Growing lotus from seed is a fairly easy gardening task and you should not hesitate to try this. It will more than pay for the effort in quickly increasing the number of plants you have for all backyard ponds.
Hard Seed Coat
Lotus seed is very hard and we generally like to carefully chip away a tiny portion of the hard seed coat so that water can penetrate. This can be done with a knife or small file – I prefer the file.
Ensure you only cut through the outer coat and not into the white section within the seed.
Note this is not strictly necessary (nobody does it in nature)
Fill flower pots with regular soilless mix to within a half-inch of the top of the pot and lay the seeds on top of the soil.
Cover the pots with a quarter-inch of clean aquarium gravel (or similar small gravel that you have thoroughly cleaned) to prevent the soil from washing away.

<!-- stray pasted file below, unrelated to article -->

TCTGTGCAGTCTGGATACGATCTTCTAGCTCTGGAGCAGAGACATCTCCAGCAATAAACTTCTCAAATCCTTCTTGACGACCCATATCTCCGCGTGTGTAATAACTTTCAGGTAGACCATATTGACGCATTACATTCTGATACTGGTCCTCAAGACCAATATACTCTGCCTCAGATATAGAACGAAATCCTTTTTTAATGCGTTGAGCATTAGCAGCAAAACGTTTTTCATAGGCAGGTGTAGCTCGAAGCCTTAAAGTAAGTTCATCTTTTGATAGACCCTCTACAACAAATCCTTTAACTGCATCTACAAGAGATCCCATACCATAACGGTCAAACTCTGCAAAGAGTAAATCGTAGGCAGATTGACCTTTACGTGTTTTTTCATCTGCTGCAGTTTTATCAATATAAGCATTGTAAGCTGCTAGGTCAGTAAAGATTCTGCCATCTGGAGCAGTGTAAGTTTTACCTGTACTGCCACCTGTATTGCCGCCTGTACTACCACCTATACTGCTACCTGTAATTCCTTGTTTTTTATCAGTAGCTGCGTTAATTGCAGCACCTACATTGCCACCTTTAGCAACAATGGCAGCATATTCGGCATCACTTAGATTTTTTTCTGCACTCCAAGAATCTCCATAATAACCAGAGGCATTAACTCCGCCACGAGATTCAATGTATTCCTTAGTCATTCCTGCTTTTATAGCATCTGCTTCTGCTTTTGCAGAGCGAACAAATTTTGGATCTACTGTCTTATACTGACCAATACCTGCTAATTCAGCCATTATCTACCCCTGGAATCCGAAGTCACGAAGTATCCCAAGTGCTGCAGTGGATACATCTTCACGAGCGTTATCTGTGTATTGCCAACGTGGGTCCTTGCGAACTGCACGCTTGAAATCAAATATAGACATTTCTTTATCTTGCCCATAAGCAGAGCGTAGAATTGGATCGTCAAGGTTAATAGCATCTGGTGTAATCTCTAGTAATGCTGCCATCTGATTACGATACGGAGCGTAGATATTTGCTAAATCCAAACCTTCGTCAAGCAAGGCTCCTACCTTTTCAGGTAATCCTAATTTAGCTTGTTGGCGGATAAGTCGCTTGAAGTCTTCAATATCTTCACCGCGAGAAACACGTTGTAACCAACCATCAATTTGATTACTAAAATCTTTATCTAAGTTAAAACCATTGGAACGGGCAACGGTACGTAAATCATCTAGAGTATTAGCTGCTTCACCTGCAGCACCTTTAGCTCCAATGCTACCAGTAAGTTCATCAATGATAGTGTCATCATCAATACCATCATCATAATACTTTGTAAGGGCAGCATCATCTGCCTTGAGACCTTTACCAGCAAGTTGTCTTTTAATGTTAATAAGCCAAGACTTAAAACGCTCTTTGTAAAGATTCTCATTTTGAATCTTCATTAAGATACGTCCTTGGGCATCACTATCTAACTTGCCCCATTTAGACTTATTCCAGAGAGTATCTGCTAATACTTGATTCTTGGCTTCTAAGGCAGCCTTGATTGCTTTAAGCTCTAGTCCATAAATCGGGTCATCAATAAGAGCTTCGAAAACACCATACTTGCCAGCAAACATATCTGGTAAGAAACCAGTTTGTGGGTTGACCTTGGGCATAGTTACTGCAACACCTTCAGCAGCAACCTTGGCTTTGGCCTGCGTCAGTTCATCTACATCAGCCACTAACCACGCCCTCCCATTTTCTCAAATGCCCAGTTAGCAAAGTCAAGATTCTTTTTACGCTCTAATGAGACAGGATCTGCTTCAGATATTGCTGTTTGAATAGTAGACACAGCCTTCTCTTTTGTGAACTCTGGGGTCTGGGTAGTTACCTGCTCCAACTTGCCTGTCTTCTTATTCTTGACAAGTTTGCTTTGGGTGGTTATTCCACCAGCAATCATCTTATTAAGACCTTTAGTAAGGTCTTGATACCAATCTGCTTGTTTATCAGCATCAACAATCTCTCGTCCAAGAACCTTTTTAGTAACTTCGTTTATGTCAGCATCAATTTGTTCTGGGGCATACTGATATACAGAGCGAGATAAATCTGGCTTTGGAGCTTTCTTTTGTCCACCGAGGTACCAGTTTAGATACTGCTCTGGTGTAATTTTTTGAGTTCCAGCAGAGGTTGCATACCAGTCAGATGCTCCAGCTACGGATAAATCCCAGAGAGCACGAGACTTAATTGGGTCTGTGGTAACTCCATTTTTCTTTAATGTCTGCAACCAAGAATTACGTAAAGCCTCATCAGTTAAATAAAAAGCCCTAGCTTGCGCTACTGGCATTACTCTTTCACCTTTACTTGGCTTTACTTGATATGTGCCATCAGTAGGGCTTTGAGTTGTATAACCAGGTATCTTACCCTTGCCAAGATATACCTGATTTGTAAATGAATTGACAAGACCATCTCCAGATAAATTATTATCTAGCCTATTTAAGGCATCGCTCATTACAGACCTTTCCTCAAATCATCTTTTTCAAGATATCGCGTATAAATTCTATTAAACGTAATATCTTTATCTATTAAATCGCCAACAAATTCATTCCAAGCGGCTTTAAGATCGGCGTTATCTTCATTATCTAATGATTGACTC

Lotus Seed Pod
- Set the pots in an aquarium (rainwater is touted as giving the best results) and use the aquarium heater to ensure the water temperature is kept between 15-20C. (72F)
- The water level should be kept within an inch of the top of the pot (pot submerged an inch).
- Germination should be within 30 days.
- The plants will grow very quickly in this heated water.
Grow until they have several true leaves and then transplant outdoors.
It is much easier to grow one or two seeds in a pot rather than transplant or try to thin out seedlings.